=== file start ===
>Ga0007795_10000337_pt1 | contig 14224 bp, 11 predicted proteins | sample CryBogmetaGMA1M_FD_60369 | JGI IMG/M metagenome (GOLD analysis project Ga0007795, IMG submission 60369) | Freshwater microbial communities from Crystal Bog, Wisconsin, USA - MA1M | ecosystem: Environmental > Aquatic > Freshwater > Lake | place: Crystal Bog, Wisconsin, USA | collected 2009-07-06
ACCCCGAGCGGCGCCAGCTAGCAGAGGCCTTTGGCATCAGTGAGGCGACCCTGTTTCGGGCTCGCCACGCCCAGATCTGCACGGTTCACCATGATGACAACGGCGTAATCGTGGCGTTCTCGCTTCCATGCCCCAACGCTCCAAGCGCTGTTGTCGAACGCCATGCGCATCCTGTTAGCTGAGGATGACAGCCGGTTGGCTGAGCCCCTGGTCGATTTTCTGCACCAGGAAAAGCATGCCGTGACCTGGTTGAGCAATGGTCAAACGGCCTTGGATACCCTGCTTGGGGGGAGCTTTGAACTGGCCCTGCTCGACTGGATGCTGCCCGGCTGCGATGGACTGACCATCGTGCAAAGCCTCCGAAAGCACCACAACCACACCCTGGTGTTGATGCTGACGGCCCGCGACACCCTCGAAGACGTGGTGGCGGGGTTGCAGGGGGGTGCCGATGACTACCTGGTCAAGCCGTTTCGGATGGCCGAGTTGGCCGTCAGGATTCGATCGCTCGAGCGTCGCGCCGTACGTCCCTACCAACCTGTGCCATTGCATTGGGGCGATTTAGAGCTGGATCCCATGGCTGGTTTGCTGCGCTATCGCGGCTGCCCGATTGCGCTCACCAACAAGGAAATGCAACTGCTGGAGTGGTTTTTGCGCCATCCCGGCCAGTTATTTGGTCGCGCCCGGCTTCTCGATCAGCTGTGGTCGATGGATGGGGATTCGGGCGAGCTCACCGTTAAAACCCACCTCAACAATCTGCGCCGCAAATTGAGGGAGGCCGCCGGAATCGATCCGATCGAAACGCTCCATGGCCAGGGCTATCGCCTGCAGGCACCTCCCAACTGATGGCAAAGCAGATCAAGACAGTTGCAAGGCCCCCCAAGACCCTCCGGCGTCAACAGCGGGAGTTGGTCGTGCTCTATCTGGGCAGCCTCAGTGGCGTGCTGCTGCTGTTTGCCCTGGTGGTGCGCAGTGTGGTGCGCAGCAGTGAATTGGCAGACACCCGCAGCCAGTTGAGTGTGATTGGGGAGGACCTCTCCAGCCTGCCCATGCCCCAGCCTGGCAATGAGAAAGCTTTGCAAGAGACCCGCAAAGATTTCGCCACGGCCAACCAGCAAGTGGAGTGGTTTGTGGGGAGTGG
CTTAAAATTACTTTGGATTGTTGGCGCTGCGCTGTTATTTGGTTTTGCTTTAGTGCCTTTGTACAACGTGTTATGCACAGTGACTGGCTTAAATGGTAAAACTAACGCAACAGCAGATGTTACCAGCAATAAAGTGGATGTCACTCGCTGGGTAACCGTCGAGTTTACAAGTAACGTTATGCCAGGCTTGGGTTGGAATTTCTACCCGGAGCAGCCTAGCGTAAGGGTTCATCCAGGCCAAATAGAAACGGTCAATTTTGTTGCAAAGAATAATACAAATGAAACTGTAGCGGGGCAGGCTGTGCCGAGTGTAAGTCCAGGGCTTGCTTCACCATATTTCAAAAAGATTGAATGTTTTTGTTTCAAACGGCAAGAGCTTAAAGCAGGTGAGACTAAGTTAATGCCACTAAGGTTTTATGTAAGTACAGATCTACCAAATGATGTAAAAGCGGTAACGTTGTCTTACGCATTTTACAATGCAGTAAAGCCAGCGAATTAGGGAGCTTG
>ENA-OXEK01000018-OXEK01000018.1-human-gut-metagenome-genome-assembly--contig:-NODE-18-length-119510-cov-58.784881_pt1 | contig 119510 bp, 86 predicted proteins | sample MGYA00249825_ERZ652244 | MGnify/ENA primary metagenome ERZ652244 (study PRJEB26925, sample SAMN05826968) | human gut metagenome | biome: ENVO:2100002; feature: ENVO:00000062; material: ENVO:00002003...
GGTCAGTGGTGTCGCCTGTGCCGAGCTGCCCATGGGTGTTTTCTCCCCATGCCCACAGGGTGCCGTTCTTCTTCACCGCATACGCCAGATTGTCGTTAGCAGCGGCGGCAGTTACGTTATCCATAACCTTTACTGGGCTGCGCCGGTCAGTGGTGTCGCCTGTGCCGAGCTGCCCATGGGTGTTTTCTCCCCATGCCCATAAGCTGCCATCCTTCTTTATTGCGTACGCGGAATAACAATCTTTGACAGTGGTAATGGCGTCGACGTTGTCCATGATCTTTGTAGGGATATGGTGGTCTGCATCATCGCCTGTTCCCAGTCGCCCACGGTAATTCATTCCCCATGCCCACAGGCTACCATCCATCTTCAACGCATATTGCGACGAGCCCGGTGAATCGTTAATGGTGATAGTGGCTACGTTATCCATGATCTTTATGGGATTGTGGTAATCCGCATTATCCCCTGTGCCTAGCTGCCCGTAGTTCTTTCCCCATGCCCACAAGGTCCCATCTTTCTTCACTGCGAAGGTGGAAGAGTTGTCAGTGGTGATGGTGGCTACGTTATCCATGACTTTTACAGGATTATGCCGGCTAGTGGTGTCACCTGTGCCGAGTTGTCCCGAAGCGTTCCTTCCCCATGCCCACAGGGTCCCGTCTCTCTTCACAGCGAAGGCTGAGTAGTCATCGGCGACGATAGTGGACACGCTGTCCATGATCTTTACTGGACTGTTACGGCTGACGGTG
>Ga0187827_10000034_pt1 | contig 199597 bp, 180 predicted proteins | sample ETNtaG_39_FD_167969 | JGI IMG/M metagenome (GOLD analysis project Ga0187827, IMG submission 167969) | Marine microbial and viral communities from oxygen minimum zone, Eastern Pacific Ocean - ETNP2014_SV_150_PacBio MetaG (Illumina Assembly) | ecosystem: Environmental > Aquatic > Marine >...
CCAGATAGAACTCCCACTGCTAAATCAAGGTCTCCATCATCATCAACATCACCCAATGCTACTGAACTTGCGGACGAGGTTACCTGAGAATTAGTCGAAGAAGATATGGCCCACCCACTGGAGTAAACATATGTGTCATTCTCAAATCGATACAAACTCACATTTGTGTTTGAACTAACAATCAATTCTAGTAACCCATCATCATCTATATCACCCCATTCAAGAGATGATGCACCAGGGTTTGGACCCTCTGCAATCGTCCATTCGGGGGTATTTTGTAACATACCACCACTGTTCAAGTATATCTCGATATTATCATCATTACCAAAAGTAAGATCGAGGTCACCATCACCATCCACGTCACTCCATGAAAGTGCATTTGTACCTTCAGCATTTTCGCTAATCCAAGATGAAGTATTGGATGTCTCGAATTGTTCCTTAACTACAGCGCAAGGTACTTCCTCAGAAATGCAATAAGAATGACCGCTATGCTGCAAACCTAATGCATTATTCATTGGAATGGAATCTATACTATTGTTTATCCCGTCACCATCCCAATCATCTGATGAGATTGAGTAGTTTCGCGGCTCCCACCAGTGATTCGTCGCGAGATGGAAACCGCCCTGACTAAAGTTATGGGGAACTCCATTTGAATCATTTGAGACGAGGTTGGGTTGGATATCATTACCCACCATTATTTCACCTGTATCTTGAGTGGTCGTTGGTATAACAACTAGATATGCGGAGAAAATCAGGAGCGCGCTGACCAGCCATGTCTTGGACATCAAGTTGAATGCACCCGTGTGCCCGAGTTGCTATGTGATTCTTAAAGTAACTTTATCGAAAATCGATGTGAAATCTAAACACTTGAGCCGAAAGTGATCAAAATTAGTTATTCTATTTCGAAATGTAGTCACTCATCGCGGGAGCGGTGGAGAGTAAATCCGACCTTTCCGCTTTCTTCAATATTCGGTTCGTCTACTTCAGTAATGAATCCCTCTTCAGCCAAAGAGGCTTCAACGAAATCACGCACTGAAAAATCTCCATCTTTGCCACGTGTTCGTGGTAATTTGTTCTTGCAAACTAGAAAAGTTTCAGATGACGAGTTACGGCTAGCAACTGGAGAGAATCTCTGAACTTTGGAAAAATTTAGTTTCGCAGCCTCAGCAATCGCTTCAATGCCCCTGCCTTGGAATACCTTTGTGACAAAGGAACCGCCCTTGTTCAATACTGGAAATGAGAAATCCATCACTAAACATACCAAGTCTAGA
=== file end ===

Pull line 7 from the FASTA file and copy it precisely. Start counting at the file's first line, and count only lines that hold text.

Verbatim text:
CCAGATAGAACTCCCACTGCTAAATCAAGGTCTCCATCATCATCAACATCACCCAATGCTACTGAACTTGCGGACGAGGTTACCTGAGAATTAGTCGAAGAAGATATGGCCCACCCACTGGAGTAAACATATGTGTCATTCTCAAATCGATACAAACTCACATTTGTGTTTGAACTAACAATCAATTCTAGTAACCCATCATCATCTATATCACCCCATTCAAGAGATGATGCACCAGGGTTTGGACCCTCTGCAATCGTCCATTCGGGGGTATTTTGTAACATACCACCACTGTTCAAGTATATCTCGATATTATCATCATTACCAAAAGTAAGATCGAGGTCACCATCACCATCCACGTCACTCCATGAAAGTGCATTTGTACCTTCAGCATTTTCGCTAATCCAAGATGAAGTATTGGATGTCTCGAATTGTTCCTTAACTACAGCGCAAGGTACTTCCTCAGAAATGCAATAAGAATGACCGCTATGCTGCAAACCTAATGCATTATTCATTGGAATGGAATCTATACTATTGTTTATCCCGTCACCATCCCAATCATCTGATGAGATTGAGTAGTTTCGCGGCTCCCACCAGTGATTCGTCGCGAGATGGAAACCGCCCTGACTAAAGTTATGGGGAACTCCATTTGAATCATTTGAGACGAGGTTGGGTTGGATATCATTACCCACCATTATTTCACCTGTATCTTGAGTGGTCGTTGGTATAACAACTAGATATGCGGAGAAAATCAGGAGCGCGCTGACCAGCCATGTCTTGGACATCAAGTTGAATGCACCCGTGTGCCCGAGTTGCTATGTGATTCTTAAAGTAACTTTATCGAAAATCGATGTGAAATCTAAACACTTGAGCCGAAAGTGATCAAAATTAGTTATTCTATTTCGAAATGTAGTCACTCATCGCGGGAGCGGTGGAGAGTAAATCCGACCTTTCCGCTTTCTTCAATATTCGGTTCGTCTACTTCAGTAATGAATCCCTCTTCAGCCAAAGAGGCTTCAACGAAATCACGCACTGAAAAATCTCCATCTTTGCCACGTGTTCGTGGTAATTTGTTCTTGCAAACTAGAAAAGTTTCAGATGACGAGTTACGGCTAGCAACTGGAGAGAATCTCTGAACTTTGGAAAAATTTAGTTTCGCAGCCTCAGCAATCGCTTCAATGCCCCTGCCTTGGAATACCTTTGTGACAAAGGAACCGCCCTTGTTCAATACTGGAAATGAGAAATCCATCACTAAACATACCAAGTCTAGA